He then started working as a volunteer translator for state institutions and other organizations dealing with Ankara's Syrian community.
Assisted by Turkish aid groups, Mohammed would track down Syrians in need and help them with accommodation, food, clothing, and any other needs.
In 2016, he enrolled at Yildirim Beyazit University in Ankara.
Today, he is a part of the Social Integration Project at Turkey’s Ministry of Youth and Sports, while also working as a journalist for a news channel, Aleppo Today.
Mohammed, who is married and has a daughter, is now a popular social media figure, sharing Turkish news in Arabic for some 1 million followers.
He is also part of an organization to assist Syrians, particularly those in Ankara, called the Association of the International Asylum and Solidarity with Refugees (IMDAD).
– 'Turks were the first to help Syrians'
Asim Khalil, 46, who set up IMDAD with Mohammed and others, came to Ankara in 2015 and now holds Turkish citizenship.
Along with his wife and three young children, he fled from his hometown of Aleppo in 2012, crossing over into Turkey's southeastern Kilis province.
"My wife and I could've come through the border, but our children didn't have passports, so we had to enter illegally," he told Anadolu Agency.
He related an incident during the crossing that highlights the human aspect of the conflict.
"One night, as we waited for a chance to cross the border, I told my kids to hide behind some rocks, as there were Turkish soldiers patrolling the area. By the time I went to get them, the children had fallen asleep, so we waited for the next opportunity," he recalled with a wry smile.
Khalil lived at a friend's house in Kilis for a while as he looked around for a place for his family.
During this time, he met a Turkish man named Abdurrahman who gave him a house free of charge.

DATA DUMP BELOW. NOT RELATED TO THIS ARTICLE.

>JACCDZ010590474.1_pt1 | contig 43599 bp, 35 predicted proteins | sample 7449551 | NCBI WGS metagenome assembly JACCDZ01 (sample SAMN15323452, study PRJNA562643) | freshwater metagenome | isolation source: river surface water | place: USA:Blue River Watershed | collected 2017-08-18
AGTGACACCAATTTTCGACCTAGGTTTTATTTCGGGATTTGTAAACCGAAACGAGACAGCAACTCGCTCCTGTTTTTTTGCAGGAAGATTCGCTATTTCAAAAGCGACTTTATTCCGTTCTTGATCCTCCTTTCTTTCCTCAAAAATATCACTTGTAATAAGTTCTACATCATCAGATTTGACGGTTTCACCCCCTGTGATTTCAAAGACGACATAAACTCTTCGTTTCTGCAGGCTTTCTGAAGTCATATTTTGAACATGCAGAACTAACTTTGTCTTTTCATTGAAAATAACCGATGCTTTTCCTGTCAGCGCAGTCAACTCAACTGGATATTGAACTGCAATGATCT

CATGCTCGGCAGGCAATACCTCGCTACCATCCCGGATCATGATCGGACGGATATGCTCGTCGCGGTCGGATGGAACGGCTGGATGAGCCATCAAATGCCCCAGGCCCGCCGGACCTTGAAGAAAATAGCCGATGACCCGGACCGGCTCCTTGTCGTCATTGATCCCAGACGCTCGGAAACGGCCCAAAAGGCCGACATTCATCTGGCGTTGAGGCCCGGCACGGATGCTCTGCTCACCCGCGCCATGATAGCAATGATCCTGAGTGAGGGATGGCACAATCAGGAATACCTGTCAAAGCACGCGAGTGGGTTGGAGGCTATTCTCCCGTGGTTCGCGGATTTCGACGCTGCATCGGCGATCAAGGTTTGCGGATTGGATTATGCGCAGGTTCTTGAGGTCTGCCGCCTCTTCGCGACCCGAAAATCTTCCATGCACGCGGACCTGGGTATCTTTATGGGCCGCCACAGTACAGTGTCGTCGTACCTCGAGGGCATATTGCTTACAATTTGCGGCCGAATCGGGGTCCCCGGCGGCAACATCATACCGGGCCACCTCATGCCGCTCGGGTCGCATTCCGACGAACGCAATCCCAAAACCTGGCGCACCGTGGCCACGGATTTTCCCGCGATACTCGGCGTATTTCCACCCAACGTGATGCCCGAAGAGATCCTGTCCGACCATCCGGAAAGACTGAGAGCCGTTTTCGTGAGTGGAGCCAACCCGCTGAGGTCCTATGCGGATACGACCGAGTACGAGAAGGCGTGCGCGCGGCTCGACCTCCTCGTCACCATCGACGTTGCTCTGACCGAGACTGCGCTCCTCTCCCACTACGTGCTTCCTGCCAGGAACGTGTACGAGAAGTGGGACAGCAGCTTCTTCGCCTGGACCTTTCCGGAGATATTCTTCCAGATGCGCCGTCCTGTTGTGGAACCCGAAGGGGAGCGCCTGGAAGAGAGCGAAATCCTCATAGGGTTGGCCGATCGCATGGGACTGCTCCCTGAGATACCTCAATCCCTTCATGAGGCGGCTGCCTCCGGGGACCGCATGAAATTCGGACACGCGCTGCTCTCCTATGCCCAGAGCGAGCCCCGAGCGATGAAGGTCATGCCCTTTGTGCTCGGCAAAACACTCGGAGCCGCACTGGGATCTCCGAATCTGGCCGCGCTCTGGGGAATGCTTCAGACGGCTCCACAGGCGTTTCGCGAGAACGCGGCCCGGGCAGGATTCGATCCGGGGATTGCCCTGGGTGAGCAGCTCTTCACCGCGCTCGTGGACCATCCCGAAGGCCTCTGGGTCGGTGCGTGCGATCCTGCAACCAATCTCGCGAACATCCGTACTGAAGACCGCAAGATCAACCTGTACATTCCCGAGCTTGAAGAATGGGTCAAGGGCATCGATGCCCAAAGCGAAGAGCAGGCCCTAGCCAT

"Turkish people were the first to help Syrians," said Khalil, a chemistry graduate who worked in the public sector in Syria.
After 10 months at Abdurrahman's house, Khalil and his family moved to a camp in Kilis where they stayed for two years.
"We had two beautiful years at that camp; my wife still misses her friends and neighbors there," he said.
– 'Doing our bit for both societies'
Once in the capital, he set out with a few others on a mission to help Syrians.
Through IMDAD, they have set up 13 classrooms that are catering to some 1,300 students.
While many of the students are young children, Khalil said they have also had women as old as 60 learning to read and write Arabic.
The group, he said, was initially solely focused on helping Syrians integrate in Turkish society.
With the passing years, though, they realized that the needs of Syrians in Turkey have changed.
Khalil, who has completed additional higher education through Yildirim Beyazit University, believes it is imperative to ensure that Syrians have a good command over their own language.
"While integration in Turkish society is essential, it is also equally important for Syrians to learn their native language," he said.
"We will return to Syria one day. That is our country and those are our people; we have a responsibility toward them."
IMDAD is also working with the Turkish Red Crescent and is part of social support groups helping people affected by the COVID-19 pandemic.
"We are trying to do our bit for both societies; that will be our real success," said Khalil.